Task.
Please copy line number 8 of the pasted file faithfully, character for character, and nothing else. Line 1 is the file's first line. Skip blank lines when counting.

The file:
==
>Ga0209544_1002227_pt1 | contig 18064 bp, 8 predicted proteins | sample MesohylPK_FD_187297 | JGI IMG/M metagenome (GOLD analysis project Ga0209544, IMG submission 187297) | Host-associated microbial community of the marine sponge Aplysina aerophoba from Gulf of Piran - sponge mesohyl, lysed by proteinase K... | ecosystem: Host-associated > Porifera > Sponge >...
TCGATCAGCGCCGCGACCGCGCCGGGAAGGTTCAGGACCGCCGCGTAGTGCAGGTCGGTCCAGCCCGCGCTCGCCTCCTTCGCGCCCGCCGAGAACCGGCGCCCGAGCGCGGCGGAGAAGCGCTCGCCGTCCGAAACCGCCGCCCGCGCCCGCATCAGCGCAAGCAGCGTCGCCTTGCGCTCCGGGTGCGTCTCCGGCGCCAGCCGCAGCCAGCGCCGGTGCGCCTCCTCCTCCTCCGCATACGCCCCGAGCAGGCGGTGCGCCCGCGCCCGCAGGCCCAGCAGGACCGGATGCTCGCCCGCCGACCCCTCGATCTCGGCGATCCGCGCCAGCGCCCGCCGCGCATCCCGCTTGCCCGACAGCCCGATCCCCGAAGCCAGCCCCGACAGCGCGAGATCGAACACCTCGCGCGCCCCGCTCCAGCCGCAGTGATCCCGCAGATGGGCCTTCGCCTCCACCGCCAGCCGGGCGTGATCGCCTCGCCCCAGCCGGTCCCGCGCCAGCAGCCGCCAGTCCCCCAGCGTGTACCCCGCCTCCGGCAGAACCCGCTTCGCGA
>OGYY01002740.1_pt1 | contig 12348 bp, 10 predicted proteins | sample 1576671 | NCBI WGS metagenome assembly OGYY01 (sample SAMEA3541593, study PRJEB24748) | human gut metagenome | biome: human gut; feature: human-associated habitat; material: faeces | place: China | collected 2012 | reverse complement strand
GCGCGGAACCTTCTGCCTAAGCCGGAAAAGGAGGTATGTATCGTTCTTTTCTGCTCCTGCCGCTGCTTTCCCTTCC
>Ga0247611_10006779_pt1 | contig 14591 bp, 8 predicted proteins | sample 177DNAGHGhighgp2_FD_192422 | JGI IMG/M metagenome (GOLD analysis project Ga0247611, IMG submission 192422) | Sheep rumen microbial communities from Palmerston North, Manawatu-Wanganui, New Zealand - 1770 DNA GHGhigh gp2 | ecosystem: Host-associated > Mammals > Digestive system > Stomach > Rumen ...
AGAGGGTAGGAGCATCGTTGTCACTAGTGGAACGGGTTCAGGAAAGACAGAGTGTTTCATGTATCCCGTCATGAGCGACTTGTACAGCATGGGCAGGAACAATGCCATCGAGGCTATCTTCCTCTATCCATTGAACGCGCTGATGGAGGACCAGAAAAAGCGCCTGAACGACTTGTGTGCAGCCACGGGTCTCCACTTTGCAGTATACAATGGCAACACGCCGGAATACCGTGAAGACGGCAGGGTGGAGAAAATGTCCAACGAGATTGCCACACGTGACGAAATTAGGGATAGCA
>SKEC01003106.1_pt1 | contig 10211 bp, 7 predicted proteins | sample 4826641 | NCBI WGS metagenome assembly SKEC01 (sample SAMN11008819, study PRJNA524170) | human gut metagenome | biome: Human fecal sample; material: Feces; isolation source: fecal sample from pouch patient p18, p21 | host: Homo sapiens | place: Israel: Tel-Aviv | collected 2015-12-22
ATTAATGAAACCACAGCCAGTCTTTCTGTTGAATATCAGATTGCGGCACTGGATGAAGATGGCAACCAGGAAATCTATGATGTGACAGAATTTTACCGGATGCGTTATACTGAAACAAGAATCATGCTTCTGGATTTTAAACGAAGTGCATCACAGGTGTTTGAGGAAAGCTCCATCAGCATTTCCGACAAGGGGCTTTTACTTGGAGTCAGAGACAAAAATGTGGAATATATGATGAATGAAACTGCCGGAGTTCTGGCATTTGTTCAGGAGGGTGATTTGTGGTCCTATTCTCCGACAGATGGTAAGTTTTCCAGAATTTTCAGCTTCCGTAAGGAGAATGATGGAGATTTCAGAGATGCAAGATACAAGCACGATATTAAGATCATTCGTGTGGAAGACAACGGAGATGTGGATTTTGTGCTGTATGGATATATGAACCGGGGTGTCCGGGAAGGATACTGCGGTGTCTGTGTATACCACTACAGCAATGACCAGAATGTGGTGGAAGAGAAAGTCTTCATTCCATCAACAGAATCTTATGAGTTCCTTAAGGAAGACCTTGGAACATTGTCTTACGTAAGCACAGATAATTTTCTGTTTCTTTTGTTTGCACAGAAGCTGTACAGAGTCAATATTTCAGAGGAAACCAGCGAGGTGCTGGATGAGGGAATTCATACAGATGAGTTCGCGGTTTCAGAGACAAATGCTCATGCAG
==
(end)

ATTAATGAAACCACAGCCAGTCTTTCTGTTGAATATCAGATTGCGGCACTGGATGAAGATGGCAACCAGGAAATCTATGATGTGACAGAATTTTACCGGATGCGTTATACTGAAACAAGAATCATGCTTCTGGATTTTAAACGAAGTGCATCACAGGTGTTTGAGGAAAGCTCCATCAGCATTTCCGACAAGGGGCTTTTACTTGGAGTCAGAGACAAAAATGTGGAATATATGATGAATGAAACTGCCGGAGTTCTGGCATTTGTTCAGGAGGGTGATTTGTGGTCCTATTCTCCGACAGATGGTAAGTTTTCCAGAATTTTCAGCTTCCGTAAGGAGAATGATGGAGATTTCAGAGATGCAAGATACAAGCACGATATTAAGATCATTCGTGTGGAAGACAACGGAGATGTGGATTTTGTGCTGTATGGATATATGAACCGGGGTGTCCGGGAAGGATACTGCGGTGTCTGTGTATACCACTACAGCAATGACCAGAATGTGGTGGAAGAGAAAGTCTTCATTCCATCAACAGAATCTTATGAGTTCCTTAAGGAAGACCTTGGAACATTGTCTTACGTAAGCACAGATAATTTTCTGTTTCTTTTGTTTGCACAGAAGCTGTACAGAGTCAATATTTCAGAGGAAACCAGCGAGGTGCTGGATGAGGGAATTCATACAGATGAGTTCGCGGTTTCAGAGACAAATGCTCATGCAG